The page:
Anyway, I wanted to point you to this must-read New York Times article regarding a massive propaganda campaign set up by the Pentagon. We're all familiar with the friendly "military analysts" that have been gracing the airwaves and our televisions with their objective experience since prior to the war. Turns out? Not so objective:
Hidden behind that appearance of objectivity, though, is a Pentagon information apparatus that has used those analysts in a campaign to generate favorable news coverage of the administration’s wartime performance, an examination by The New York Times has found.
To those of us that have had our eyes open these past seven years, this isn't really a huge surprise. But if you read the whole thing (and you really should), you will be left with that familiar little sting of having your soul crushed just once more. I think my favorite part involves the "analysts" that knew they were peddling crap, but did it anyway because they didn't want to lose their business access. Gotta love that integrity!
The effort, which began with the buildup to the Iraq war and continues to this day, has sought to exploit ideological and military allegiances, and also a powerful financial dynamic: Most of the analysts have ties to military contractors vested in the very war policies they are asked to assess on air.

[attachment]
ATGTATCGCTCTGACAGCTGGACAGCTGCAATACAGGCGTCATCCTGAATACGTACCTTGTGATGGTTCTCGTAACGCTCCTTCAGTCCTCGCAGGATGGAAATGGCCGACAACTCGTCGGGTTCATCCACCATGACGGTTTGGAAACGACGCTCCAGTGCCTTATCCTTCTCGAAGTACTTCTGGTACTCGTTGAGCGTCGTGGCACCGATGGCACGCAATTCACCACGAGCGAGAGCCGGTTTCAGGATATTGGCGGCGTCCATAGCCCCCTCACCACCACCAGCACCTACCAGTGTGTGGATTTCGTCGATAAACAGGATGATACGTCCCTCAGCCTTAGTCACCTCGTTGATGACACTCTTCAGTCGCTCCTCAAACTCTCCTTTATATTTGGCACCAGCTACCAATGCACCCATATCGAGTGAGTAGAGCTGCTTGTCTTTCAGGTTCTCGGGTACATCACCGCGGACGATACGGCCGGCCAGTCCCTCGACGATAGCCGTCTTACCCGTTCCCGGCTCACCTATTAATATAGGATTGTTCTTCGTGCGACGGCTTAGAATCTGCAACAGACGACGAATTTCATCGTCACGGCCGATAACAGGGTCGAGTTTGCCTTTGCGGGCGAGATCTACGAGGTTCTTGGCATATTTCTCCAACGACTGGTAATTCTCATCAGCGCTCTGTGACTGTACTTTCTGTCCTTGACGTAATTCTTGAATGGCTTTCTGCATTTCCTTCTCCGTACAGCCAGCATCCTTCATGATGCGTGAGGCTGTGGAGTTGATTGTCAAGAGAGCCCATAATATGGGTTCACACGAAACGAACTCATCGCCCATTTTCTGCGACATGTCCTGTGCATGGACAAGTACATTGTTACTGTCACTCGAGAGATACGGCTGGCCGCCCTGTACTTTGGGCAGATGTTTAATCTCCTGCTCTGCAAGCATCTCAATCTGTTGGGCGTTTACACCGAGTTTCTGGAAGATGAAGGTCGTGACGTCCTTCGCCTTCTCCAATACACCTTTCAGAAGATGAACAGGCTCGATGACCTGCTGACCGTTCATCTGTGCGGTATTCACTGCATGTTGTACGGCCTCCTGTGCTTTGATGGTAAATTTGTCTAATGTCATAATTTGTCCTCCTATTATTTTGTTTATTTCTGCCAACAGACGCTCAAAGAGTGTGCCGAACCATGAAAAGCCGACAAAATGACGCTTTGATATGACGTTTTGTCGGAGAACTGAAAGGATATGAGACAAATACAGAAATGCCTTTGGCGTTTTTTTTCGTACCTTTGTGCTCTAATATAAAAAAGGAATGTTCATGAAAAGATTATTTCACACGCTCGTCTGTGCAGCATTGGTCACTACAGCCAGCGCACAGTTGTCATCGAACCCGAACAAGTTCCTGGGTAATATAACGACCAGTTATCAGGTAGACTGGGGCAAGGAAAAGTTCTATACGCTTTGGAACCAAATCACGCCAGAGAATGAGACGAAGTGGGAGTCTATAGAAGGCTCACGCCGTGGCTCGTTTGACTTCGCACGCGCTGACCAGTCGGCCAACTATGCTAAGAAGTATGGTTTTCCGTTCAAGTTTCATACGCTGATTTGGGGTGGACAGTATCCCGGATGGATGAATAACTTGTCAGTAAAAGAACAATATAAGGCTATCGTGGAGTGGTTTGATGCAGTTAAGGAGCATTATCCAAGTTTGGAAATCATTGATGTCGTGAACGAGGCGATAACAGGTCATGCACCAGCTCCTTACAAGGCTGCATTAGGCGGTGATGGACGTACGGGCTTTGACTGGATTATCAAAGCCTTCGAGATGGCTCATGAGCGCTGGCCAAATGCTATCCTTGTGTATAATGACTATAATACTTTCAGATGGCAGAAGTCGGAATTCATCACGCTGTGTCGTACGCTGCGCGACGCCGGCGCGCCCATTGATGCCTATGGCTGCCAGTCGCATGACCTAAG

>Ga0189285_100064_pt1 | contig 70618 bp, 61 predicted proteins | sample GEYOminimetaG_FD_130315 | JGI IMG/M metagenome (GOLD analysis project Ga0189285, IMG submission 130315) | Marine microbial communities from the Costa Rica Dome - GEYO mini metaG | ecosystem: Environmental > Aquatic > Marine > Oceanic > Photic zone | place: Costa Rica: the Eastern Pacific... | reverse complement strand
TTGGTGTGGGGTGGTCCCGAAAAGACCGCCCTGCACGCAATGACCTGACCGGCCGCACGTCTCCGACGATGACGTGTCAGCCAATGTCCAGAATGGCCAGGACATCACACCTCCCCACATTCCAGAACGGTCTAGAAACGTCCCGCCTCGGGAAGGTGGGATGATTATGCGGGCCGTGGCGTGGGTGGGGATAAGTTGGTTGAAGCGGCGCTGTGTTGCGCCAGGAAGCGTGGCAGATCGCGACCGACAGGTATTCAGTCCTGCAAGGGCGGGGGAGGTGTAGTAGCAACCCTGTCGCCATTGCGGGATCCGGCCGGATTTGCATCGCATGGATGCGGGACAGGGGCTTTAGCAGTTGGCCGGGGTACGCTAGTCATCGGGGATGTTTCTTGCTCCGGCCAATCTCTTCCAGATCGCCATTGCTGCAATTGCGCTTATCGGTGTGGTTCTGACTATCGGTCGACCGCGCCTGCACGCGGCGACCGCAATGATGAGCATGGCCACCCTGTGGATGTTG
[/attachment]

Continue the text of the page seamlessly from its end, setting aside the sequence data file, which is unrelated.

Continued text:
As for familiar faces, long time 360 viewers might be bummed to know that when it comes to conflicts of interest, General James "Spider" Marks seems to have been one of the conflictiest of all:
Aw Spider, say it ain't so. For the record, CNN let him go in 2007 after reviewing his disclosure form. Anyway, like I said, give the whole thing a read. Because methinks this story will not be coming to a news network near you. Just a hunch.
CNN, for example, said it was unaware for nearly three years that one of its main military analysts, General Marks, was deeply involved in the business of seeking government contracts, including contracts related to Iraq.
General Marks was hired by CNN in 2004, about the time he took a management position at McNeil Technologies, where his job was to pursue military and intelligence contracts. As required, General Marks disclosed that he received income from McNeil Technologies. But the disclosure form did not require him to describe what his job entailed, and CNN acknowledges it failed to do additional vetting.
And because I hate to leave you all with a downer, I shall share a little 360-related aw-worthiness that I stumbled upon on one of my random trips surfing the interwebs. I spy some bi-partisan lip-action (fourth pic up from the bottom.) Aren't they cute? But let's keep tongues from wagging because that there's a platonic smooch.
I should be back reviewing for Monday's show. Pennsylvania is just around the corner. Thank God! Something is actually going to happen. What that something is, well, that's anybody's guess.